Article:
Yushchenko Says Unlikely His Party Will Unite With Pro-Russian Coalition

KIEV, Ukraine -- Ukrainian President Viktor Yushchenko said Wednesday his party was not likely to join the pro-Russian parliamentary coalition headed by his former Orange Revolution rival, noting that it would be too difficult to explain such a union to his supporters.

Parliamentary speaker Oleksander Moroz (L) and leader of the opposition Regions Party Viktor Yanukovich (R) take part in a news conference after their meeting with Ukrainian President Viktor Yushchenko in Kiev, July 12, 2006.

Yushchenko spoke after holding crisis talks with Viktor Yanukovych, whom he defeated in 2004 for the presidency, amid continuing political turmoil following the inconclusive March parliamentary election that reinforced deep fault lines between the country's largely-Russian speaking east and the nationalist, Ukrainian-speaking west.

"In the format of the coalition that we have today, there is little optimism of coming closer," Yushchenko said after the three-hour talks. "This step would be very difficult to explain to voters. Too many arguments."

The pro-Russian coalition combines Yanukovych's pro-Russian party, which won the most votes in March elections, with the Communists and the Socialists. It was formally formed this week, after Socialist Party leader Oleksandr Moroz abandoned his former Orange Revolution allies, saying their constant bickering would have spelled doom for a new government led by them.

The new coalition, which would control at least 236 seats in the 450-member parliament, immediately proposed Yanukovych to become premier.

Its attempts to start work in parliament Tuesday, however, led to brawls and noisy disruptions by the pro-Western reformers who helped Yushchenko lead the protests against Yanukovych's initial, fraud-marred presidential victory in 2004. Those protests, known as the Orange Revolution, led to a court-ordered revote that brought Yushchenko to power.

On Wednesday, rival tent camps sprouted around the capital as the divided political forces called out supporters - in an echo of the Orange Revolution.

"As a politician, I am sure that the project in which the political forces that represent the west and the east, a project in which these political forces were able to unite, it would be one of the great political projects," Yushchenko told reporters.

Yanukovych concurred.

"Today, we understand that uniting Ukraine is the desire of our voters," Yanukovych said in a separate news conference. "But in what format we will have our cooperation, we cannot say now." He said talks would continue.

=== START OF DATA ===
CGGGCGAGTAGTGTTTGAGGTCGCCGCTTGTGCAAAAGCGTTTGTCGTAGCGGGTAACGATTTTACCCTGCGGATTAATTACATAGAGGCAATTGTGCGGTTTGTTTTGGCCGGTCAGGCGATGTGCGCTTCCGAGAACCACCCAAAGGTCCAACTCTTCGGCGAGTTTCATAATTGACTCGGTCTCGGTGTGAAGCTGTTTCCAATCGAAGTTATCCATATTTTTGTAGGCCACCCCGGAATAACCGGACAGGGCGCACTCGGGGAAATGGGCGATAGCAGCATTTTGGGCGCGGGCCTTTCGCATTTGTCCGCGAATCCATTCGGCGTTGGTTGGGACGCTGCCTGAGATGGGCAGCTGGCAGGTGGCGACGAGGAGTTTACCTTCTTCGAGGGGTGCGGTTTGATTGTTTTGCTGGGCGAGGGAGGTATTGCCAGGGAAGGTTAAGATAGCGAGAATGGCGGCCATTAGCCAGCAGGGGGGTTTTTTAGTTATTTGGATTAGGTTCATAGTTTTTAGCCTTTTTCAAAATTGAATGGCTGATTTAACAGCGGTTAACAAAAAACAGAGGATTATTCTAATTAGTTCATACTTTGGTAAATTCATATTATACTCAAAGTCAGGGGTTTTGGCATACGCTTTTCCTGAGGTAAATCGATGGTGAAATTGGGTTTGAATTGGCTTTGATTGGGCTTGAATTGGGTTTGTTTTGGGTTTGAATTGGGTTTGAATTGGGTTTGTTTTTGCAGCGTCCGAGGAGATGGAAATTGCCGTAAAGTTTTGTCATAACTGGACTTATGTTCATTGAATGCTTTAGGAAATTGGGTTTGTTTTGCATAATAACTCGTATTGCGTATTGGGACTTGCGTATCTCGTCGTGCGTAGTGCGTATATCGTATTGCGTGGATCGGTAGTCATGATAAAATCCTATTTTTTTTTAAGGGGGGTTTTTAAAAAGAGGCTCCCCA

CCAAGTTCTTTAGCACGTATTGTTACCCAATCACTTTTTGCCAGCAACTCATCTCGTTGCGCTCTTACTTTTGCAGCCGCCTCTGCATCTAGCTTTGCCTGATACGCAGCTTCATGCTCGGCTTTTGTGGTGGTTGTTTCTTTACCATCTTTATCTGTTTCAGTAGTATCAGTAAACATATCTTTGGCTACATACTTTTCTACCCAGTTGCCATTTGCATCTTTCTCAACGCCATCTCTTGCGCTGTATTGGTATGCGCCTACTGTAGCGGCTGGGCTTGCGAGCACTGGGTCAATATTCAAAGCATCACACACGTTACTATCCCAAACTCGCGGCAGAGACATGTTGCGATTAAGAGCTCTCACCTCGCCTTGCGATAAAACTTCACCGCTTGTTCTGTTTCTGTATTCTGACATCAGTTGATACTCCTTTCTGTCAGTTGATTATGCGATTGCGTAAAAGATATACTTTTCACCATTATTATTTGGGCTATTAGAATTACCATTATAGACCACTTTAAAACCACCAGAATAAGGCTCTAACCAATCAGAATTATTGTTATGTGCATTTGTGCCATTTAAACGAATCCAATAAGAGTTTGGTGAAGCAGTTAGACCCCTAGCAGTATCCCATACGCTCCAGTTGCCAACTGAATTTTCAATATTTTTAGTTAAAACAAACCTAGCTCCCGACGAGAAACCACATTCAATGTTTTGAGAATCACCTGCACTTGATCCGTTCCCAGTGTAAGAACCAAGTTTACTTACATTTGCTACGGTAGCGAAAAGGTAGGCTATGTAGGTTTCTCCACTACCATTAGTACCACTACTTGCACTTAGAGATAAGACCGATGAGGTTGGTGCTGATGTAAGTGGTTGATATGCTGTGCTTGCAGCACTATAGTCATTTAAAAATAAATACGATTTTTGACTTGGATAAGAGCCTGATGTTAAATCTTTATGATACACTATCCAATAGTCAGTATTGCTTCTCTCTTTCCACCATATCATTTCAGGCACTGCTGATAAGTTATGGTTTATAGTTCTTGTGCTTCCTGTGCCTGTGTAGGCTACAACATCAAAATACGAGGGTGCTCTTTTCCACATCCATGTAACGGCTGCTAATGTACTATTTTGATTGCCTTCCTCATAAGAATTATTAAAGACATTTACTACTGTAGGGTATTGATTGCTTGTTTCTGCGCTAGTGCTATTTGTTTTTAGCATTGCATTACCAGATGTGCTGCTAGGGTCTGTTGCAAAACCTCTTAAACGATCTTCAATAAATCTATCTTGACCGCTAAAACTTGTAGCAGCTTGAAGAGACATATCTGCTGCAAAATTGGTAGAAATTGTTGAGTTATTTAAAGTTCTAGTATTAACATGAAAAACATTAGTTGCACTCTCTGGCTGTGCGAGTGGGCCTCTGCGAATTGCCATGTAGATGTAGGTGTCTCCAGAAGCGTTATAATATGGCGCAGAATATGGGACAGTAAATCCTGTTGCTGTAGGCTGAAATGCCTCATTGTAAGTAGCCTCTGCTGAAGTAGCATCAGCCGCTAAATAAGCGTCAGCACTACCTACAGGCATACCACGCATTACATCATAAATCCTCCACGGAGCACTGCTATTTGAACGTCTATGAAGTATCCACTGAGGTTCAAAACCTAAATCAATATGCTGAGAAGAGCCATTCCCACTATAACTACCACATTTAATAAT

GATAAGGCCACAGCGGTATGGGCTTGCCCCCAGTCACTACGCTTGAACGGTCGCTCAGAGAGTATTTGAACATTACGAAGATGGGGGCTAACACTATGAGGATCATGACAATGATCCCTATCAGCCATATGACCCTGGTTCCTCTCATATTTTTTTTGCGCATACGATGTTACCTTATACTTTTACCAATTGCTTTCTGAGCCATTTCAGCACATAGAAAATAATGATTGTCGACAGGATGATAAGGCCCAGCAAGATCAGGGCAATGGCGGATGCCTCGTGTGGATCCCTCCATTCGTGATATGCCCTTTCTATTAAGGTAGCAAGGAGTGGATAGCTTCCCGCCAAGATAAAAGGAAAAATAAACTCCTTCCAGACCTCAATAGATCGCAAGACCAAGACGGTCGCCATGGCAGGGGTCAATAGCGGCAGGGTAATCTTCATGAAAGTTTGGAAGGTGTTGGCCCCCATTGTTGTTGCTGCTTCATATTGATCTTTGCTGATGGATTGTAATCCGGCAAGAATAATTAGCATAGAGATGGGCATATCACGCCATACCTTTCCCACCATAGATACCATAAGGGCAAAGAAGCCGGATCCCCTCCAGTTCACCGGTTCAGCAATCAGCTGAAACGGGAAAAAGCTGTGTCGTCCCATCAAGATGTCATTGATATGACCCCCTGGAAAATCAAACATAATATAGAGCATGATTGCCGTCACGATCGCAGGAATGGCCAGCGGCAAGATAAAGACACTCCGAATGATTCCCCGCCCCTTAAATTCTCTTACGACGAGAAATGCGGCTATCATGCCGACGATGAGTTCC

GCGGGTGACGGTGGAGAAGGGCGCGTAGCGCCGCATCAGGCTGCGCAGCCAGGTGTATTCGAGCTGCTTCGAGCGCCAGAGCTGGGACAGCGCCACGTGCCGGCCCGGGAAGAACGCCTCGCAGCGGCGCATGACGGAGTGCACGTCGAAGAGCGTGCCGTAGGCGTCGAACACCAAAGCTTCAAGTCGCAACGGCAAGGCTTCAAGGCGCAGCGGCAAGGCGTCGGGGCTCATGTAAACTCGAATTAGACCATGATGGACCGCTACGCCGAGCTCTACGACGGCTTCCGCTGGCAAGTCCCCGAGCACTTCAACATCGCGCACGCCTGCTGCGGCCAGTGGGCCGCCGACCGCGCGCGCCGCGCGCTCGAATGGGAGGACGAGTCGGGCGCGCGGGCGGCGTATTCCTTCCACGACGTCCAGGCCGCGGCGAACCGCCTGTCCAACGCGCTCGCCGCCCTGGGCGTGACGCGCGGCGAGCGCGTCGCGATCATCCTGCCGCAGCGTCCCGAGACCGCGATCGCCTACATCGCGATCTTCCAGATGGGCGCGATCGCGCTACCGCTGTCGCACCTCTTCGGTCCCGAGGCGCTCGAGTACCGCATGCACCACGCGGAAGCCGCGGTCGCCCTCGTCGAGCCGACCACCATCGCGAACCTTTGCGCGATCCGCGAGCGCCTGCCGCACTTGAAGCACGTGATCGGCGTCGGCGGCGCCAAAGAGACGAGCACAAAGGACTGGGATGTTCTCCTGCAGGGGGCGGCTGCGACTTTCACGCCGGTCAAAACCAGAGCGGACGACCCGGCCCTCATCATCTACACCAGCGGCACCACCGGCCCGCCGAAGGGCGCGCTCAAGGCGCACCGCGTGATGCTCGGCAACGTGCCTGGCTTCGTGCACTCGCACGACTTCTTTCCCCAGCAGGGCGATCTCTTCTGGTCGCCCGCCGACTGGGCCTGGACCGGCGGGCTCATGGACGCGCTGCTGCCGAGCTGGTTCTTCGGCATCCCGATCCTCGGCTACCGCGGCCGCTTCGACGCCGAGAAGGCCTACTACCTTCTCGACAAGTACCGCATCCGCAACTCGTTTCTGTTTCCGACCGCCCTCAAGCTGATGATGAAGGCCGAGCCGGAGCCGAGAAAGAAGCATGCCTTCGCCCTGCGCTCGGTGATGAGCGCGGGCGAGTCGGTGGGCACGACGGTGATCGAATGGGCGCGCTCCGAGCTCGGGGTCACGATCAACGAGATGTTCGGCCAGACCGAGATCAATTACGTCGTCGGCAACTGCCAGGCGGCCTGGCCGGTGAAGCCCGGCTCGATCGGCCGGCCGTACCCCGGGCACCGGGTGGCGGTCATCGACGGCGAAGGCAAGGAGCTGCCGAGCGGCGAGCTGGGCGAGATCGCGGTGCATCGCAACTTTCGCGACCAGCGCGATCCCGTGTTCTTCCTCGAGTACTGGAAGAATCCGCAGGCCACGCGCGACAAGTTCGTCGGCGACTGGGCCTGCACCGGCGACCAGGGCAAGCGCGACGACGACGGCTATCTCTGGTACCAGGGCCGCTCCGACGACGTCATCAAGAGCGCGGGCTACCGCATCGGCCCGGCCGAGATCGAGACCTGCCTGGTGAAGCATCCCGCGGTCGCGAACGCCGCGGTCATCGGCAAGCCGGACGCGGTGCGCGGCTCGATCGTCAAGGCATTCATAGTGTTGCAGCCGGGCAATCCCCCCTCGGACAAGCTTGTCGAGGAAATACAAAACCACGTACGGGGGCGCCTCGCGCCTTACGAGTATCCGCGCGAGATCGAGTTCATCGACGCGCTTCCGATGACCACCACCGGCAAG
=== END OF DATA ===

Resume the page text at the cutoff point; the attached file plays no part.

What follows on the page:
Asked if he would support Yanukovych's nomination for the premiership, Yushchenko said he wanted a candidate who would consolidate the nation. When pressed to give a yes or no reply, Yushchenko refused to answer.

A government led by Yanukovych would likely draw Ukraine back under Moscow's influence and obstruct Yushchenko's goal of drawing this former Soviet nation of 47 million closer to Europe and seeking NATO and EU membership. Yushchenko insisted the country's pro-European choice would not change.

On Wednesday, about 30 tents - including three, large military-style tents - were put up on Independence Square under the bright yellow flags of Pora, the youth group that helped galvanize Yushchenko's supporters less than two years ago.

Evhen Zolotaryov, deputy head of Pora, said they hoped to attract tens of thousands of protesters by the weekend to demand that Moroz be removed from the parliamentary speaker's post. Supporters of Yulia Tymoshenko, who would have returned to the prime minister's job under the Orange Revolution coalition, set up their own tent camps. Tymoshenko did not participate in Wednesday's talks.

In a park near parliament, about 1,000 Yanukovych supporters set up tents and pledged to remain until the pro-Russian coalition was firmly in place.

"I can't be indifferent to our country's fate - we voted for Yanukovych and we'll continue to insist that our votes are heard," said Lena Mesheryakova, 20, from Donetsk.

Source: Kyiv Post

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